James Bond and martinis
James Bond’s shaken martini was not always a gin martini. In Ian Fleming’s stories about him, he orders in total 19 vodka martinis and 16 gin martinis. In Casino Royale, where Bond and his drink first appeared, he called it not a martini but a “vesper.”
Bond: “A dry martini,” he said. “One. In a deep champagne goblet.”
Bartender: “Oui, monsieur.”
Bond: “Just a moment. Three measures of Gordon’s, one of vodka, half a measure of Kina Lillet. Shake it very well until it’s ice-cold, then add a large thin slice of lemon-peel. Got it?”
From: Ian Fleming. Casino Royale, Chapter 7. 1953.
Bond’s martini use Kina Lillet Vermouth, aka Lillet, which contains a lot of quinine. This vermouth is sometimes used as an apéritif, and dates back to 1887.
|Bradford||Dry martini that has been shaken instead of being stirred.|
|Dickens||Dry martini with no garnish (neither an olive nor a lemon twist.)|
|Dirty martini||A tidge of brine from the olive jar is added to the martini.|
|Gibson||A martini garnished with a pickled cocktail onion (usually 2 or 3 on a skewer) instead of an olive or a lemon twist (which some call a “perversion.”)
There are two theories about the Gibson name: drink was invented by or first made for an illustrator for Life magazine, named Charles Dana Gibson. Gibson popularized the image of the independent but fashionable woman, always tightly corseted.
Occasionally also called a “Beefeater.”
|Franklin||A dry martini garnished with two olives.|
|Naked||A martini made from gin and vermouth that have been chilled in the freezer. No ice is used in mixing them.|
|Wet martini||A martini that has more vermouth in it. The larger the percentage of vermouth that is used, the “wetter” the martini.|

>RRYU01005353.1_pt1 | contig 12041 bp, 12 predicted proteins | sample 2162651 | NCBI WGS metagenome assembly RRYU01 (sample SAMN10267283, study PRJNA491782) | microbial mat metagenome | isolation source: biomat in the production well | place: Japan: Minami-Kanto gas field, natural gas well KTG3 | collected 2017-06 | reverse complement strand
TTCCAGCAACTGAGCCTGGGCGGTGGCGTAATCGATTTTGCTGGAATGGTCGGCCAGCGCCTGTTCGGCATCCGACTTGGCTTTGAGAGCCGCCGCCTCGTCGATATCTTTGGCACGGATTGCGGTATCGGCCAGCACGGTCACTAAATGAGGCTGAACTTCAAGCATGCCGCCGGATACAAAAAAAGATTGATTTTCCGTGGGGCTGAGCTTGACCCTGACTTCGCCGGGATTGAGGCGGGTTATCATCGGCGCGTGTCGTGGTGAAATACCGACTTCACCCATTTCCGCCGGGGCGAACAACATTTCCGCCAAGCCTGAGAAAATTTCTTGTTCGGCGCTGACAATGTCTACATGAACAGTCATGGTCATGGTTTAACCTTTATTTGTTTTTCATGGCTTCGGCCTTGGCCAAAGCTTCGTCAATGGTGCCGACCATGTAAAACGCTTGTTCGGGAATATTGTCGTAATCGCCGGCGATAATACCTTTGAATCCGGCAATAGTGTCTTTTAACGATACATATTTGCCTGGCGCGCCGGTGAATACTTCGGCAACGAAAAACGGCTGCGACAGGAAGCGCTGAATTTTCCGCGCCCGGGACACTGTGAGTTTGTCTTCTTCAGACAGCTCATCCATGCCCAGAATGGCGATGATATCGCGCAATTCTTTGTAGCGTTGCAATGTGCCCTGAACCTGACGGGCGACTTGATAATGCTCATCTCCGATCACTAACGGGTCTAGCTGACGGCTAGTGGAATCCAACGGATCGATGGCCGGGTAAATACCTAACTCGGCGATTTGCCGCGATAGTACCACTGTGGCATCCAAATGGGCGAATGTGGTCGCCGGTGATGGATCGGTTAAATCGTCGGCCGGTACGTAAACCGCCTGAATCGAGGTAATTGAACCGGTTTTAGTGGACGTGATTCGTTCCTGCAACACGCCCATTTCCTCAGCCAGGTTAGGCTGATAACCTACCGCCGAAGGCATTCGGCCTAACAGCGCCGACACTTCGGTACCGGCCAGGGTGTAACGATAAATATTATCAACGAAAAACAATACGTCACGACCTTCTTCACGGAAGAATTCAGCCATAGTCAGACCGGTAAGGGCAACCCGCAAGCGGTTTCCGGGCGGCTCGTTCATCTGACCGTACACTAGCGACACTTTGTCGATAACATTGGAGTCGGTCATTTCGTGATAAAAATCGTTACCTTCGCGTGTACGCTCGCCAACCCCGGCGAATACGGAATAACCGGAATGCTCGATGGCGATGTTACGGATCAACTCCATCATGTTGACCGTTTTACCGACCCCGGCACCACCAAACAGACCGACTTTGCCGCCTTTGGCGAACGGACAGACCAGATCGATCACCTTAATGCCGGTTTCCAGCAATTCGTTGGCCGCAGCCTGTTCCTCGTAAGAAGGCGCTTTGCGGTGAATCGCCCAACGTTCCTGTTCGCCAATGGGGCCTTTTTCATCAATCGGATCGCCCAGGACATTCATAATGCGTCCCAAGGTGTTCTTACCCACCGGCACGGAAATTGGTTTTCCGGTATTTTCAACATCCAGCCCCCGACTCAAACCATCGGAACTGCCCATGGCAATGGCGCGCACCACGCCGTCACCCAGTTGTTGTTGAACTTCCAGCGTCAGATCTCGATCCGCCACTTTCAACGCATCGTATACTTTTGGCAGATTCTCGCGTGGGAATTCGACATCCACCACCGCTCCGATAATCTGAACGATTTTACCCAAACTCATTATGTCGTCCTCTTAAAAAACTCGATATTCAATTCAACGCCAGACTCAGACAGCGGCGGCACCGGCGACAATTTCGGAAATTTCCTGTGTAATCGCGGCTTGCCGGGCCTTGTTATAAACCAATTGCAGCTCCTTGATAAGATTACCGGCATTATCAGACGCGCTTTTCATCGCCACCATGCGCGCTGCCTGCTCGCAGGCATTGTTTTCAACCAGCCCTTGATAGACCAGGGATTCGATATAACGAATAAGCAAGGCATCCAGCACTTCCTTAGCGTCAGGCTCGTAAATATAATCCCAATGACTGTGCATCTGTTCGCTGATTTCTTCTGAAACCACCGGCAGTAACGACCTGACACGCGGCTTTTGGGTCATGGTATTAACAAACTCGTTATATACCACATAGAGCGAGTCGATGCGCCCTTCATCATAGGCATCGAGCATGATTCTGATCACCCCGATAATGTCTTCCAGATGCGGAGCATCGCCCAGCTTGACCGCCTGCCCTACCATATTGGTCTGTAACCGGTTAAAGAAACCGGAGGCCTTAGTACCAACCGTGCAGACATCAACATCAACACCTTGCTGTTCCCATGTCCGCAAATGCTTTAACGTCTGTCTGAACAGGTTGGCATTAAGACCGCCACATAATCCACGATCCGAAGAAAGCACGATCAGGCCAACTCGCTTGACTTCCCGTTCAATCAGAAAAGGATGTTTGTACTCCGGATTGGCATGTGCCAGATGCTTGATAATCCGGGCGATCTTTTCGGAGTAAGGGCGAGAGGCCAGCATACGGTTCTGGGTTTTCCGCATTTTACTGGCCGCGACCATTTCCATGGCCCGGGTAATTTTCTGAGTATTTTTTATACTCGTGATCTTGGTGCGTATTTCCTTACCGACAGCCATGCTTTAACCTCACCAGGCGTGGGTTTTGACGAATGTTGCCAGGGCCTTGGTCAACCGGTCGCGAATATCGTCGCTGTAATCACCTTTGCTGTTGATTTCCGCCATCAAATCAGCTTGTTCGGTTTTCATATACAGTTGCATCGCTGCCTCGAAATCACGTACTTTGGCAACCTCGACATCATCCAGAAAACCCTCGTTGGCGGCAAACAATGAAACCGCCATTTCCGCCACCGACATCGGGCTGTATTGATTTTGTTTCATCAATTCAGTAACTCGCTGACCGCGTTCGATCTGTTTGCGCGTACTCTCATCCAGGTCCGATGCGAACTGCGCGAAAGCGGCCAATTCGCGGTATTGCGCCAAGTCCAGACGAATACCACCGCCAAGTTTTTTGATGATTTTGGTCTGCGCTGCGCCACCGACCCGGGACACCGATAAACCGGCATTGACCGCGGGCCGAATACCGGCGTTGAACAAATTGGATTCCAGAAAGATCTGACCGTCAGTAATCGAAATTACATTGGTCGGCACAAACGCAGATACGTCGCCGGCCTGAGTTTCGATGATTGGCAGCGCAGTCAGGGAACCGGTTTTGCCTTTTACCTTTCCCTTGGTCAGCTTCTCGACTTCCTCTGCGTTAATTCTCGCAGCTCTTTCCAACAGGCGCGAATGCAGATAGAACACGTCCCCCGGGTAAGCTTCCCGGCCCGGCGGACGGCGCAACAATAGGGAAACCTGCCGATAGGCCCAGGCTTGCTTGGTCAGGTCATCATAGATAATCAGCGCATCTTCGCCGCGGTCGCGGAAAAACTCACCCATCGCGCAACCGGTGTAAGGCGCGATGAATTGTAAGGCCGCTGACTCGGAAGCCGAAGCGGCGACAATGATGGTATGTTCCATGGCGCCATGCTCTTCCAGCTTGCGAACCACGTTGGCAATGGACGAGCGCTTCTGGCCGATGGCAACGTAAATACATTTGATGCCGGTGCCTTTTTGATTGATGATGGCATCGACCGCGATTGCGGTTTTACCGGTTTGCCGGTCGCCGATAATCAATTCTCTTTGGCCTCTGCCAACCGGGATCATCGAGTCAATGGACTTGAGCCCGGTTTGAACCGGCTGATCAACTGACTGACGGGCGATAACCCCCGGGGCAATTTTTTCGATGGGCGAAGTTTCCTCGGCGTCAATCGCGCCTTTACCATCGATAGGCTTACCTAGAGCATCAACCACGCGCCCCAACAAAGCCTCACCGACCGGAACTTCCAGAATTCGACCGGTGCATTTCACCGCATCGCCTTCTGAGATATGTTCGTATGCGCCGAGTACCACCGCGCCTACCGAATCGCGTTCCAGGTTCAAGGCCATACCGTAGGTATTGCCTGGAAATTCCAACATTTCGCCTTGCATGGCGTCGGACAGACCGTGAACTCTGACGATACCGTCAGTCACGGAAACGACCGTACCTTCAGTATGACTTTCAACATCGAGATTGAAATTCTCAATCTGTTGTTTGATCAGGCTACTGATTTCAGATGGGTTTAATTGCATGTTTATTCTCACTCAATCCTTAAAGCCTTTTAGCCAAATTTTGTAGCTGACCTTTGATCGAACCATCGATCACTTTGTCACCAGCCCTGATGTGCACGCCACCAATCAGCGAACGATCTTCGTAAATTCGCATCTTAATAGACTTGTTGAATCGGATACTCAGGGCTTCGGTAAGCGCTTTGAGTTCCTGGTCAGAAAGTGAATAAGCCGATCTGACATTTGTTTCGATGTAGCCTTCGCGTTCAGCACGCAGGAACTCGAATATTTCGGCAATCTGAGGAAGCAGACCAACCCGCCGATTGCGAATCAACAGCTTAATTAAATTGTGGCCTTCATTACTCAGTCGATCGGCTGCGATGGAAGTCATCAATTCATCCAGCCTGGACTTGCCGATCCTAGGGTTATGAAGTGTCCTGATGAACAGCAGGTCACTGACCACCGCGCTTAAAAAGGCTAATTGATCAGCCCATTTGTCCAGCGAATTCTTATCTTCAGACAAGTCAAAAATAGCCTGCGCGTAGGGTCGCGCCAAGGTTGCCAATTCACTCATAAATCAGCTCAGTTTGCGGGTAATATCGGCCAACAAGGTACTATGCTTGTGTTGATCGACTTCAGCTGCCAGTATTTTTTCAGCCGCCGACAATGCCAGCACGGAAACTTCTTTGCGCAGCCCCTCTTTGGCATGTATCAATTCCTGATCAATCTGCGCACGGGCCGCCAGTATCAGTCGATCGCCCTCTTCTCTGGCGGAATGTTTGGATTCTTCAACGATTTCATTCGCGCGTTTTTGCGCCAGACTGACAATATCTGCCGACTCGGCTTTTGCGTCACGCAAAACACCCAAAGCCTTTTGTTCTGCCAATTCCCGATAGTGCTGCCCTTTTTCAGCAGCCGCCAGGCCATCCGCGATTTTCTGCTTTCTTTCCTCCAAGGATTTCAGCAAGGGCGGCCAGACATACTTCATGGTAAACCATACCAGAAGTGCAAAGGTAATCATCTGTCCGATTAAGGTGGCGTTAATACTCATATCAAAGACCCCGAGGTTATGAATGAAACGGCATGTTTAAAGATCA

There are no real facts around how the martini was invented. It is, perhaps expectedly, attributed to several different bartenders.
The town of Martinez, about 48 km (30 miles) north of San Francisco, claims to be where they were invented in 1860, though this is discredited by most.
Early versions of martinis were sweet. They used ‘Old Tom Gin’, and would be garnished with a maraschino cherry.
Martinis were still a sweet drink at the end of the 1800s. They were half gin, half sweet vermouth, with sugar syrup and orange bitters, and a cherry. The sweet vermouth may have been Italian (red) vermouth.
In 1897, in Centralia, Wisconsin, a reporter wrote:
“Olives in Cocktails. The double hotel sells countless cocktails, of which the Manhattan and the martini have the call, so far as popularity goes. For those who do not relish a cocktail of whisky, there is a drink made up of equal parts of French vermouth and Plymouth gin, with a dash of orange bitters. This is preferred by many to the combination of Italian vermouth and Tom gin. Cocktails no longer contain the cherry at the bottom of the glass — that is they are not so served unless there is a request to that effect. Cherries are going out along with other sweeteners in drinks. The present demand is for the dry, and it is considered that an olive is the best substitute for the sugary fruit, and all of the swell grillrooms now serve ‘cocktail olives’ — pitted, by the way — with this universally favored drink.” New Things in Tipples. Centralia, Wisconsin: The Centralia Enterprise And Tribune. Saturday, 4 December 1897. Page 13.
A reporter in Decatur, Illinois noted in 1903 that Martins were amber-coloured, which could have been caused by using red vermouth: